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War and Peace by Leo Tolstoy (1828-1910) is arguably the world’s greatest epic novel. Written and published in the monthly Russkij Vestnik from 1863 to 1869, the work depicts the years leading up to and including Russia’s wars with Napoleon from 1805 to 1812. The novel immortalizes the quiet heroism and spiritual strength of the Russian people in a time of national crisis and historical transition. War and Peace began as a social novel called The Decembrists about a Russian Decembrist returning from Siberian exile in the 1850s. As Tolstoy worked he realized that in order to describe his hero he would first need to understand his formative years during the Napoleonic wars. A lasting trace of this original conception is the character of Pierre Bezukhov, the hero of the original novel (named Pyotr Labazov) and a main protagonist in War and Peace. What began as a contemporary social study grew into a vast, vivid tableau of early-nineteenth-century Russian life that goes beyond historical fact to capture the emotional, psychological, and moral fabric of the time.
Tolstoyan Wisdom In War And Peace
War and Peace reflects the deep imprint of French culture on nineteenth-century Russian life, not least in the aristocratic characters’ frequent use of French. And yet just as the vast Russian countryside in the novel engulfs the invading French army, so Tolstoy’s massive literary landscape assimilates French and other cultural influences into a synthetic creation that encompasses all of life.
In War and Peace characters are born, they marry, they decay, and they die. These events occur on a clock that ticks on with slow, implacable calm. This has led some readers to sense in the novel a spirit of fatalism. But War and Peace is also a freshly inspiring vision of the world’s physical plenitude and of the meaningful moral choices it offers. Many of the novel’s greatest scenes, such as Natasha Rostova’s first ball, the Rostovs’ wolf hunt, and Prince Andrei’s vision of the “lofty infinite sky” as he lay wounded on the battlefield at Austerlitz, are among the most enthralling moments in world literature.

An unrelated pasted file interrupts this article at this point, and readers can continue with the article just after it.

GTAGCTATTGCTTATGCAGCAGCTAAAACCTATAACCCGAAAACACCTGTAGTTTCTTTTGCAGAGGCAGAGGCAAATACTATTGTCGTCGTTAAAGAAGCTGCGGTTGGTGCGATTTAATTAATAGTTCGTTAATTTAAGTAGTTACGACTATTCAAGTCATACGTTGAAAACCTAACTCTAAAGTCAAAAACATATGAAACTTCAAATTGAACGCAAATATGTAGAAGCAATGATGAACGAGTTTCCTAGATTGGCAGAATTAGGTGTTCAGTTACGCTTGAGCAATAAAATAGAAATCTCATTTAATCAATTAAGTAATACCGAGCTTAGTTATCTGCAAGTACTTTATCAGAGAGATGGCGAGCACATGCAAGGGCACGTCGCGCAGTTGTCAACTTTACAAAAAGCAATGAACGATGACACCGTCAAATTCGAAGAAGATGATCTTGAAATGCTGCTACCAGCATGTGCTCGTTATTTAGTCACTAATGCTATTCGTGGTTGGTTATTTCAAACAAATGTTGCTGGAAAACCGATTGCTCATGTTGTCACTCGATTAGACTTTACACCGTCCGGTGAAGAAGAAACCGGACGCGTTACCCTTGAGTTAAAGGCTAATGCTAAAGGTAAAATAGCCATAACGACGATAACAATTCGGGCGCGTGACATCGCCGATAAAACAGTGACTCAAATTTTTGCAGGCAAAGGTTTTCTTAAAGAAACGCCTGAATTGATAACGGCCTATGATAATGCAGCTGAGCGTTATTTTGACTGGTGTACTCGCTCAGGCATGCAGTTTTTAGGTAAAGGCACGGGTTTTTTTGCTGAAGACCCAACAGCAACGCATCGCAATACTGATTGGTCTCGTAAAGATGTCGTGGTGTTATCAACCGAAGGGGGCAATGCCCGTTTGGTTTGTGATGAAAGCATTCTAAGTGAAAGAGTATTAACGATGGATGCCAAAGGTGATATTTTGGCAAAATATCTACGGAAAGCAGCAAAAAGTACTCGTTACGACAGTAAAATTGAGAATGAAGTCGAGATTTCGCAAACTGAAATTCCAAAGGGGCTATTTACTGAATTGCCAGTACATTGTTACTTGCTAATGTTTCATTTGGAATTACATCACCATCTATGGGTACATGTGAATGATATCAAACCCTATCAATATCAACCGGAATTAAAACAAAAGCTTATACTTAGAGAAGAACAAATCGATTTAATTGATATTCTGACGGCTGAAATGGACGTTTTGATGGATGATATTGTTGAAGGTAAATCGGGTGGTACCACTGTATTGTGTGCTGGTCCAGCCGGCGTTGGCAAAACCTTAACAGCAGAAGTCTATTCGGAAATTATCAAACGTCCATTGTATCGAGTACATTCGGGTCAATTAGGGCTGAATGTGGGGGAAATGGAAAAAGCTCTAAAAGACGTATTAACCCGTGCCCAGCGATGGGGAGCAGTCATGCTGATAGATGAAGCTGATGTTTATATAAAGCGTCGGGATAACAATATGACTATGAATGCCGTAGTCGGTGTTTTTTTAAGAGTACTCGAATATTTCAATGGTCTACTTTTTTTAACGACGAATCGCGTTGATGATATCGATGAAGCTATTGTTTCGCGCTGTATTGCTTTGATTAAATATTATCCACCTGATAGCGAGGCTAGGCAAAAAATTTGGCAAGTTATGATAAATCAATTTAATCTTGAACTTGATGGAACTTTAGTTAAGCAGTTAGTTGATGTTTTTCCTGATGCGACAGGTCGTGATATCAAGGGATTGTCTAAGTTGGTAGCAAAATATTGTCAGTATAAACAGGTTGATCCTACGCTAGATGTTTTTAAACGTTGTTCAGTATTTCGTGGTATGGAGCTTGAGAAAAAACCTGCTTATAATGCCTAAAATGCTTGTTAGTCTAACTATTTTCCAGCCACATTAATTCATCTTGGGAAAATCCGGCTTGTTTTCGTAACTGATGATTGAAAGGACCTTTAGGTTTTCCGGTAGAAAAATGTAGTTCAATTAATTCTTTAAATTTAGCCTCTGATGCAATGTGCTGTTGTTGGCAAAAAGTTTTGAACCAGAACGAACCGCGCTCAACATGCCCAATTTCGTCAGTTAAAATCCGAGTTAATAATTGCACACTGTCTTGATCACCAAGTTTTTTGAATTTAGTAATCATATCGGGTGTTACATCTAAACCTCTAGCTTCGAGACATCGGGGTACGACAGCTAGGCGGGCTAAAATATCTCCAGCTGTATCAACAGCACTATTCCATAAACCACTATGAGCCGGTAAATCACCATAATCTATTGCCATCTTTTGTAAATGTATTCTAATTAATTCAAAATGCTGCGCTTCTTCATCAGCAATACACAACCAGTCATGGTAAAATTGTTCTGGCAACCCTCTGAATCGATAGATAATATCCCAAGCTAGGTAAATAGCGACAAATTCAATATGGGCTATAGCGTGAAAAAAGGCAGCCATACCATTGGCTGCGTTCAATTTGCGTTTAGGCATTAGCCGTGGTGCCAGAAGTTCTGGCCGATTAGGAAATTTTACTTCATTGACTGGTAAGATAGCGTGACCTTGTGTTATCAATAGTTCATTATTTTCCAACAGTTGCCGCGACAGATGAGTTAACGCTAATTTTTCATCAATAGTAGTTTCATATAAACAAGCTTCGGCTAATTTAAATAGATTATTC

Almost all of the main protagonists in War and Peace find happiness in a balanced, mature view of the world as a place where joy and tragedy, moral choice and providential design, are present in equal measure. These characters discover that their individual lives are both finite and full of possibility, both solitary and also part of an organic tapestry of human evolution and history. Only Prince Andrei is unable to reconcile his noble ideals with reality. He is the novel’s one tragic hero.
If there is an overt ideological thesis in War and Peace, it is that great men do not move history but are its slaves and that free will is an illusion, albeit a necessary one to help us get through everyday life. Tolstoy takes particular aim at Napoleon, who arrogantly believes that he shapes events; at historians who accept the great man theory of historical evolution; and at all manner of strategists, military and otherwise, who believe that rational planning affects the outcome of events.